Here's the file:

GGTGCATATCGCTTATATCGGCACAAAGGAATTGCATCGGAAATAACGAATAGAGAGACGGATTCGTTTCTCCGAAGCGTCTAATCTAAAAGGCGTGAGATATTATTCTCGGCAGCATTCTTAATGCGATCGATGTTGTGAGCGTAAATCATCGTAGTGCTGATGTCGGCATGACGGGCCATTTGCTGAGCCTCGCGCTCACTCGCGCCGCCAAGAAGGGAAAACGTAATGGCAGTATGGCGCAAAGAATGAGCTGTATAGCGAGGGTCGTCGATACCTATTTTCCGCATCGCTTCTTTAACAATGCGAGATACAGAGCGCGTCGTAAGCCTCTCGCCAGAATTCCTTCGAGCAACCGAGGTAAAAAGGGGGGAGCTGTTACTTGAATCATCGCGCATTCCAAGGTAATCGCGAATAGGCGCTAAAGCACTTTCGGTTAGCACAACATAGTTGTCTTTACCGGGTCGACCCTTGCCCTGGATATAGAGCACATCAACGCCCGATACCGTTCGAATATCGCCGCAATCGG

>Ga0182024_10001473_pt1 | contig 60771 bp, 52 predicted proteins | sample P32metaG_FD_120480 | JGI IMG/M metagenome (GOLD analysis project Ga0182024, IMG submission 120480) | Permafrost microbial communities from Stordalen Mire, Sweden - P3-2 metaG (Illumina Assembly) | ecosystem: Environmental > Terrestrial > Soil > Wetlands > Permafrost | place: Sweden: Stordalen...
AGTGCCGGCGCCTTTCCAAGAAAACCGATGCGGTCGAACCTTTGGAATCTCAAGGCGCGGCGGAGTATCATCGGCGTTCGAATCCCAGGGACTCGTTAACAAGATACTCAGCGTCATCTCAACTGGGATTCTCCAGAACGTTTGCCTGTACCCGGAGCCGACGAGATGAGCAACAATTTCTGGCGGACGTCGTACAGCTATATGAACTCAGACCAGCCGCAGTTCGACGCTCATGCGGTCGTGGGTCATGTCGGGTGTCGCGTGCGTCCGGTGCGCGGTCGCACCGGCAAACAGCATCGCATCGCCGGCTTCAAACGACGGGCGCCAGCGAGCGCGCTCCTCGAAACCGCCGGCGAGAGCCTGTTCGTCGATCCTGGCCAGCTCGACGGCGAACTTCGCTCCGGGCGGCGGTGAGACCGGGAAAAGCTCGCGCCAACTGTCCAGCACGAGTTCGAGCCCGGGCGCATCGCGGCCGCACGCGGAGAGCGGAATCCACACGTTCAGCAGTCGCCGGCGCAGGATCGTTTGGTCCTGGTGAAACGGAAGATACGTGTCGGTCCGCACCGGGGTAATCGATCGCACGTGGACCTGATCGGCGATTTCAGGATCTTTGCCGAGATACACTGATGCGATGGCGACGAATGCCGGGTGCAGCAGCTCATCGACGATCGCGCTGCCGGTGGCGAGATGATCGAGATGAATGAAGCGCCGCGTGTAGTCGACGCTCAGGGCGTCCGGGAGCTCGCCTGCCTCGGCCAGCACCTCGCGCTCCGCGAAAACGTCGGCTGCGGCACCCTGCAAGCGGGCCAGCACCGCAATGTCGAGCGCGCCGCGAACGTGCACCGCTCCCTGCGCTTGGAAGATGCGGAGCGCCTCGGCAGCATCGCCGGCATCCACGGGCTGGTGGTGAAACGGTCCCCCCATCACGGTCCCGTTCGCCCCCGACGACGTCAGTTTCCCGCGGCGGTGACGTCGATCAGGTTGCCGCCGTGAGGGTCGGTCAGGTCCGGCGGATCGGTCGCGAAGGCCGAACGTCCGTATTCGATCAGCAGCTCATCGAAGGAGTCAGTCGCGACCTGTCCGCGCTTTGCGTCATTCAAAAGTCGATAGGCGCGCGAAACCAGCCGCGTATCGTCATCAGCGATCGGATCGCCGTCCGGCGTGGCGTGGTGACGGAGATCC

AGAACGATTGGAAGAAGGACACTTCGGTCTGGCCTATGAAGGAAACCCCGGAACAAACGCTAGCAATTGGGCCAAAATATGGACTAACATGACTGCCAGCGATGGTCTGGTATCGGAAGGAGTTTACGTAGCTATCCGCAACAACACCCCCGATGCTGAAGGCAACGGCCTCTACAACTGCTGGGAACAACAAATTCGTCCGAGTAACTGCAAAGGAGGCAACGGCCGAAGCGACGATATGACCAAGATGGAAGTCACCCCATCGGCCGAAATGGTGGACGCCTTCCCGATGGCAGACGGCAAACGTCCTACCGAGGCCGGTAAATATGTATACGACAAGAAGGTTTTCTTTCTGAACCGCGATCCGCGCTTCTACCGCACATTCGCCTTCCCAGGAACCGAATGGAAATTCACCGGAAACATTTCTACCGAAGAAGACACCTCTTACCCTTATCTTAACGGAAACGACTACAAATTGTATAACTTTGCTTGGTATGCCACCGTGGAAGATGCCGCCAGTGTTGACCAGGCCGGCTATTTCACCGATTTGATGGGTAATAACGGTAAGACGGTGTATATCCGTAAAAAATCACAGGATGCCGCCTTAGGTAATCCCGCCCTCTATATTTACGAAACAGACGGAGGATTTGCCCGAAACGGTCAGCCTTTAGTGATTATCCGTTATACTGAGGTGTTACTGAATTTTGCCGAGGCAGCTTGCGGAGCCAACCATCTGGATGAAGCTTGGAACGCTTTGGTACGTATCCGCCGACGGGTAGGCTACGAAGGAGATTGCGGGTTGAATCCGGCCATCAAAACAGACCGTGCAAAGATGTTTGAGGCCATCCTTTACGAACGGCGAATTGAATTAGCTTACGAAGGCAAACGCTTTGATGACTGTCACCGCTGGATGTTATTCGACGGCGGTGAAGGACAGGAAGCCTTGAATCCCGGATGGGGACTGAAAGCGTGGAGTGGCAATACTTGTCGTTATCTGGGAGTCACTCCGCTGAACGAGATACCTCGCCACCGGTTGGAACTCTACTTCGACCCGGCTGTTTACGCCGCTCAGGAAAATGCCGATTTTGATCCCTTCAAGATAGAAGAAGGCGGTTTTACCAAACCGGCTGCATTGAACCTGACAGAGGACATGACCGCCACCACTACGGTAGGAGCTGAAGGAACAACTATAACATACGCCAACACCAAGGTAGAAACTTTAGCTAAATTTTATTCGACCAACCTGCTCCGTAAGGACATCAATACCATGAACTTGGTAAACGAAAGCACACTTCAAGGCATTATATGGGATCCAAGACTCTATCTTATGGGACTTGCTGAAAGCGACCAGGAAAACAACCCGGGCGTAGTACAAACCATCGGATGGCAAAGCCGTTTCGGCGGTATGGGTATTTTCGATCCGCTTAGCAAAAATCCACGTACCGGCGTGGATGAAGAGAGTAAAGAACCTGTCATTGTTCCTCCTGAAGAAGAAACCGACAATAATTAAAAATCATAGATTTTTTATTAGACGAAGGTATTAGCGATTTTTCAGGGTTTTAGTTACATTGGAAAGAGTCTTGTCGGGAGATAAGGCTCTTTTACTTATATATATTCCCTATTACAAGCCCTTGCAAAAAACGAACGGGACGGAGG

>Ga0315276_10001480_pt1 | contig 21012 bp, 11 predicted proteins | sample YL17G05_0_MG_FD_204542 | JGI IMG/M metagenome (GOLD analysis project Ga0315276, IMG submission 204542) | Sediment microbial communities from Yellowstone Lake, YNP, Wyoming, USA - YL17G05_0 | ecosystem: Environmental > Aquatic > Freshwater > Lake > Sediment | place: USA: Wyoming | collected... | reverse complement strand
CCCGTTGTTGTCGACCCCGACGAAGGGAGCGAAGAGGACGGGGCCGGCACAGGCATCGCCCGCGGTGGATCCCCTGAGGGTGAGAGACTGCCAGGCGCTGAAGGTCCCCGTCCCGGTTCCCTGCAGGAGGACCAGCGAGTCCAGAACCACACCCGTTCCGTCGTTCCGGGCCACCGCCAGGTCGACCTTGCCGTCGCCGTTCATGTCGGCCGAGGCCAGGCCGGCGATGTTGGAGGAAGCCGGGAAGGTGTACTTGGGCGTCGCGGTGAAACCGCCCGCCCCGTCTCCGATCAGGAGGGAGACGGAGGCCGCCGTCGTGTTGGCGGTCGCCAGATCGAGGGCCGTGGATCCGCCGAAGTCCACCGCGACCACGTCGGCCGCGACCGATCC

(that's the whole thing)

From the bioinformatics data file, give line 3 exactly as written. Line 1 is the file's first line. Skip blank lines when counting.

AGTGCCGGCGCCTTTCCAAGAAAACCGATGCGGTCGAACCTTTGGAATCTCAAGGCGCGGCGGAGTATCATCGGCGTTCGAATCCCAGGGACTCGTTAACAAGATACTCAGCGTCATCTCAACTGGGATTCTCCAGAACGTTTGCCTGTACCCGGAGCCGACGAGATGAGCAACAATTTCTGGCGGACGTCGTACAGCTATATGAACTCAGACCAGCCGCAGTTCGACGCTCATGCGGTCGTGGGTCATGTCGGGTGTCGCGTGCGTCCGGTGCGCGGTCGCACCGGCAAACAGCATCGCATCGCCGGCTTCAAACGACGGGCGCCAGCGAGCGCGCTCCTCGAAACCGCCGGCGAGAGCCTGTTCGTCGATCCTGGCCAGCTCGACGGCGAACTTCGCTCCGGGCGGCGGTGAGACCGGGAAAAGCTCGCGCCAACTGTCCAGCACGAGTTCGAGCCCGGGCGCATCGCGGCCGCACGCGGAGAGCGGAATCCACACGTTCAGCAGTCGCCGGCGCAGGATCGTTTGGTCCTGGTGAAACGGAAGATACGTGTCGGTCCGCACCGGGGTAATCGATCGCACGTGGACCTGATCGGCGATTTCAGGATCTTTGCCGAGATACACTGATGCGATGGCGACGAATGCCGGGTGCAGCAGCTCATCGACGATCGCGCTGCCGGTGGCGAGATGATCGAGATGAATGAAGCGCCGCGTGTAGTCGACGCTCAGGGCGTCCGGGAGCTCGCCTGCCTCGGCCAGCACCTCGCGCTCCGCGAAAACGTCGGCTGCGGCACCCTGCAAGCGGGCCAGCACCGCAATGTCGAGCGCGCCGCGAACGTGCACCGCTCCCTGCGCTTGGAAGATGCGGAGCGCCTCGGCAGCATCGCCGGCATCCACGGGCTGGTGGTGAAACGGTCCCCCCATCACGGTCCCGTTCGCCCCCGACGACGTCAGTTTCCCGCGGCGGTGACGTCGATCAGGTTGCCGCCGTGAGGGTCGGTCAGGTCCGGCGGATCGGTCGCGAAGGCCGAACGTCCGTATTCGATCAGCAGCTCATCGAAGGAGTCAGTCGCGACCTGTCCGCGCTTTGCGTCATTCAAAAGTCGATAGGCGCGCGAAACCAGCCGCGTATCGTCATCAGCGATCGGATCGCCGTCCGGCGTGGCGTGGTGACGGAGATCC